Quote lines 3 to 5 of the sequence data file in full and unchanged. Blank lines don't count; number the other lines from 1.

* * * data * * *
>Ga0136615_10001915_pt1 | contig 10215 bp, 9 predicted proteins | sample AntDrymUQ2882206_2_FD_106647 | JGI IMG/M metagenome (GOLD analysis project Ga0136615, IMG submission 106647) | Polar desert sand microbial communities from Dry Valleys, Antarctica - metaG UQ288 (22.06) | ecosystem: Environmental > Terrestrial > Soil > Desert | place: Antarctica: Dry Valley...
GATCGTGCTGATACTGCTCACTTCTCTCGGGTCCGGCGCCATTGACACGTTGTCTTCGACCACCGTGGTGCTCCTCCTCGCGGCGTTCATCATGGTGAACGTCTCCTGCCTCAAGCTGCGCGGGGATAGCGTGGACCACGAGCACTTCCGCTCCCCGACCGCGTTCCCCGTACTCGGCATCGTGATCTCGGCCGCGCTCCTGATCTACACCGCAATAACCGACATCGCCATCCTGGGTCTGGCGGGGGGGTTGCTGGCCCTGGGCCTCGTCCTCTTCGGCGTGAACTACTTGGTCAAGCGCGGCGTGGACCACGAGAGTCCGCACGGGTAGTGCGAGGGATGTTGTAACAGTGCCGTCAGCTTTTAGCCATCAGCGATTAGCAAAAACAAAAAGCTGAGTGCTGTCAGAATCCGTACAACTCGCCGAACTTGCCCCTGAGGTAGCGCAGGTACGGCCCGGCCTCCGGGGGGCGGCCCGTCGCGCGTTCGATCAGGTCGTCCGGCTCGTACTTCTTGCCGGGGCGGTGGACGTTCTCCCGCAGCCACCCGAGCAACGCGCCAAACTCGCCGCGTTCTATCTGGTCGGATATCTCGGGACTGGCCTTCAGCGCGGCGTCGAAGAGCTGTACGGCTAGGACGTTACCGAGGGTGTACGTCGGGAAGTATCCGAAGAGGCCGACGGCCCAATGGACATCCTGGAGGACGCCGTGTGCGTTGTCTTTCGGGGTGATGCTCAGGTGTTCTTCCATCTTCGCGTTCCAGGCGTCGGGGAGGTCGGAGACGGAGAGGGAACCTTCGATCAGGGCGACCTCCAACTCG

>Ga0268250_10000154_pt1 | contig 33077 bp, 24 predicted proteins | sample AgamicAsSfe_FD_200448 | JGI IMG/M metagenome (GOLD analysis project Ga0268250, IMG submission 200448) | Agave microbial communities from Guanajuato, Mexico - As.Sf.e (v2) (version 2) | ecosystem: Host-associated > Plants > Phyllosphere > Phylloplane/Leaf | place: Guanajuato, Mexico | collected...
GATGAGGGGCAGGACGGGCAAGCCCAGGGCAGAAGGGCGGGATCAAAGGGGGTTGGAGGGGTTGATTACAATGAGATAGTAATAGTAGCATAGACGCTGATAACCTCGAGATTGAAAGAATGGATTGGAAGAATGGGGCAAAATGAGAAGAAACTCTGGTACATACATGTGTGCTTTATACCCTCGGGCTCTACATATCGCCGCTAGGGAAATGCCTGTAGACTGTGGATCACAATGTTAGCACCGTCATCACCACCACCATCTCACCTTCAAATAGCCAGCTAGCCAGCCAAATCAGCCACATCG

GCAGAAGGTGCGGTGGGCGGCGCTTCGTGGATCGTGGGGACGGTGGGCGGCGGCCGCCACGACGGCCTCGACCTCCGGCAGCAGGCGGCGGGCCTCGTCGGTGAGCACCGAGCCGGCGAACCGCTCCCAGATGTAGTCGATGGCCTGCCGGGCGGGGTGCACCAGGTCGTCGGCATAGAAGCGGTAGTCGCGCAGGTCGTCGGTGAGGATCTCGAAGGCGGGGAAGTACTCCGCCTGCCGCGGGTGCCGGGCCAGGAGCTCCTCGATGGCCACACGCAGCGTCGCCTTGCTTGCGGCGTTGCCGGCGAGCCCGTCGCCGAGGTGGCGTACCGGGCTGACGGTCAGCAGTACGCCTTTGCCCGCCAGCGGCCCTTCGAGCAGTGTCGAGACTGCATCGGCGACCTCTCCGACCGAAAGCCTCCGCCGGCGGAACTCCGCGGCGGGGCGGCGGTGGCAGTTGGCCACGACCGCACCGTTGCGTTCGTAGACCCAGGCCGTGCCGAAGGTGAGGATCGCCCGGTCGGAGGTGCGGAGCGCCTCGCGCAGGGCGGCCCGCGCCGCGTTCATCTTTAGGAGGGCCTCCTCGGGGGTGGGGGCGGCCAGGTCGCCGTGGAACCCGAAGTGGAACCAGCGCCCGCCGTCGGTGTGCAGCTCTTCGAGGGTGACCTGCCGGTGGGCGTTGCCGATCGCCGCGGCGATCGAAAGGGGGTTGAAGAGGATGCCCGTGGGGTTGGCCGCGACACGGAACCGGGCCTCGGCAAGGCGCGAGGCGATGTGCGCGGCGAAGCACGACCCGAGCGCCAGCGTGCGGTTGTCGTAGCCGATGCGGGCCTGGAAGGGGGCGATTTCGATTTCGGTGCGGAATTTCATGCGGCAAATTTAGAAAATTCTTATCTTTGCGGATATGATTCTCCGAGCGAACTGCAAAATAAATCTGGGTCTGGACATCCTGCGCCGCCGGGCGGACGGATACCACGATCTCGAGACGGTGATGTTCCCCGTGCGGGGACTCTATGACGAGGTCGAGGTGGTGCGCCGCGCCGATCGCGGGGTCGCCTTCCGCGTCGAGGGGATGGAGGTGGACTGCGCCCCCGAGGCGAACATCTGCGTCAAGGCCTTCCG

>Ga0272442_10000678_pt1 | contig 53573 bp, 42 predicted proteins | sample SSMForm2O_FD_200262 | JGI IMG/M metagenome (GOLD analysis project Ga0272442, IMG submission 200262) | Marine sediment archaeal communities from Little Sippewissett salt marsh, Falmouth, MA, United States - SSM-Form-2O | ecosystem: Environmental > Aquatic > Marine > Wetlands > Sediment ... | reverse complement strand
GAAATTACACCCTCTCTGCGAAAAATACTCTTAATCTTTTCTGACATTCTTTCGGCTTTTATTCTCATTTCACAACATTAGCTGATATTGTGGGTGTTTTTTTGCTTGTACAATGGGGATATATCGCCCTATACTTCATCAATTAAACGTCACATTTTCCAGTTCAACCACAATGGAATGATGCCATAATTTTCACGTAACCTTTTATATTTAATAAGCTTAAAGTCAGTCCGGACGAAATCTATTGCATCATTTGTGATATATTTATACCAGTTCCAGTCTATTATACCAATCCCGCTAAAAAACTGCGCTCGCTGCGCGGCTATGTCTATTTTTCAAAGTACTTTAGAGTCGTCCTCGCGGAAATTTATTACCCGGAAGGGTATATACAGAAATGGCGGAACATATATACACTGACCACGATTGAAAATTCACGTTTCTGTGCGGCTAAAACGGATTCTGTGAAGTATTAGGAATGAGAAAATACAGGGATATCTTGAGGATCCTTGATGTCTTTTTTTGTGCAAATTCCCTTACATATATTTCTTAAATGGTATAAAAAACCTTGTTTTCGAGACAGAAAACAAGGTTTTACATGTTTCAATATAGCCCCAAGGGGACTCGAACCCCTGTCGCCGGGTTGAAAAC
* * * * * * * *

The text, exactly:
>Ga0268250_10000154_pt1 | contig 33077 bp, 24 predicted proteins | sample AgamicAsSfe_FD_200448 | JGI IMG/M metagenome (GOLD analysis project Ga0268250, IMG submission 200448) | Agave microbial communities from Guanajuato, Mexico - As.Sf.e (v2) (version 2) | ecosystem: Host-associated > Plants > Phyllosphere > Phylloplane/Leaf | place: Guanajuato, Mexico | collected...
GATGAGGGGCAGGACGGGCAAGCCCAGGGCAGAAGGGCGGGATCAAAGGGGGTTGGAGGGGTTGATTACAATGAGATAGTAATAGTAGCATAGACGCTGATAACCTCGAGATTGAAAGAATGGATTGGAAGAATGGGGCAAAATGAGAAGAAACTCTGGTACATACATGTGTGCTTTATACCCTCGGGCTCTACATATCGCCGCTAGGGAAATGCCTGTAGACTGTGGATCACAATGTTAGCACCGTCATCACCACCACCATCTCACCTTCAAATAGCCAGCTAGCCAGCCAAATCAGCCACATCG

GCAGAAGGTGCGGTGGGCGGCGCTTCGTGGATCGTGGGGACGGTGGGCGGCGGCCGCCACGACGGCCTCGACCTCCGGCAGCAGGCGGCGGGCCTCGTCGGTGAGCACCGAGCCGGCGAACCGCTCCCAGATGTAGTCGATGGCCTGCCGGGCGGGGTGCACCAGGTCGTCGGCATAGAAGCGGTAGTCGCGCAGGTCGTCGGTGAGGATCTCGAAGGCGGGGAAGTACTCCGCCTGCCGCGGGTGCCGGGCCAGGAGCTCCTCGATGGCCACACGCAGCGTCGCCTTGCTTGCGGCGTTGCCGGCGAGCCCGTCGCCGAGGTGGCGTACCGGGCTGACGGTCAGCAGTACGCCTTTGCCCGCCAGCGGCCCTTCGAGCAGTGTCGAGACTGCATCGGCGACCTCTCCGACCGAAAGCCTCCGCCGGCGGAACTCCGCGGCGGGGCGGCGGTGGCAGTTGGCCACGACCGCACCGTTGCGTTCGTAGACCCAGGCCGTGCCGAAGGTGAGGATCGCCCGGTCGGAGGTGCGGAGCGCCTCGCGCAGGGCGGCCCGCGCCGCGTTCATCTTTAGGAGGGCCTCCTCGGGGGTGGGGGCGGCCAGGTCGCCGTGGAACCCGAAGTGGAACCAGCGCCCGCCGTCGGTGTGCAGCTCTTCGAGGGTGACCTGCCGGTGGGCGTTGCCGATCGCCGCGGCGATCGAAAGGGGGTTGAAGAGGATGCCCGTGGGGTTGGCCGCGACACGGAACCGGGCCTCGGCAAGGCGCGAGGCGATGTGCGCGGCGAAGCACGACCCGAGCGCCAGCGTGCGGTTGTCGTAGCCGATGCGGGCCTGGAAGGGGGCGATTTCGATTTCGGTGCGGAATTTCATGCGGCAAATTTAGAAAATTCTTATCTTTGCGGATATGATTCTCCGAGCGAACTGCAAAATAAATCTGGGTCTGGACATCCTGCGCCGCCGGGCGGACGGATACCACGATCTCGAGACGGTGATGTTCCCCGTGCGGGGACTCTATGACGAGGTCGAGGTGGTGCGCCGCGCCGATCGCGGGGTCGCCTTCCGCGTCGAGGGGATGGAGGTGGACTGCGCCCCCGAGGCGAACATCTGCGTCAAGGCCTTCCG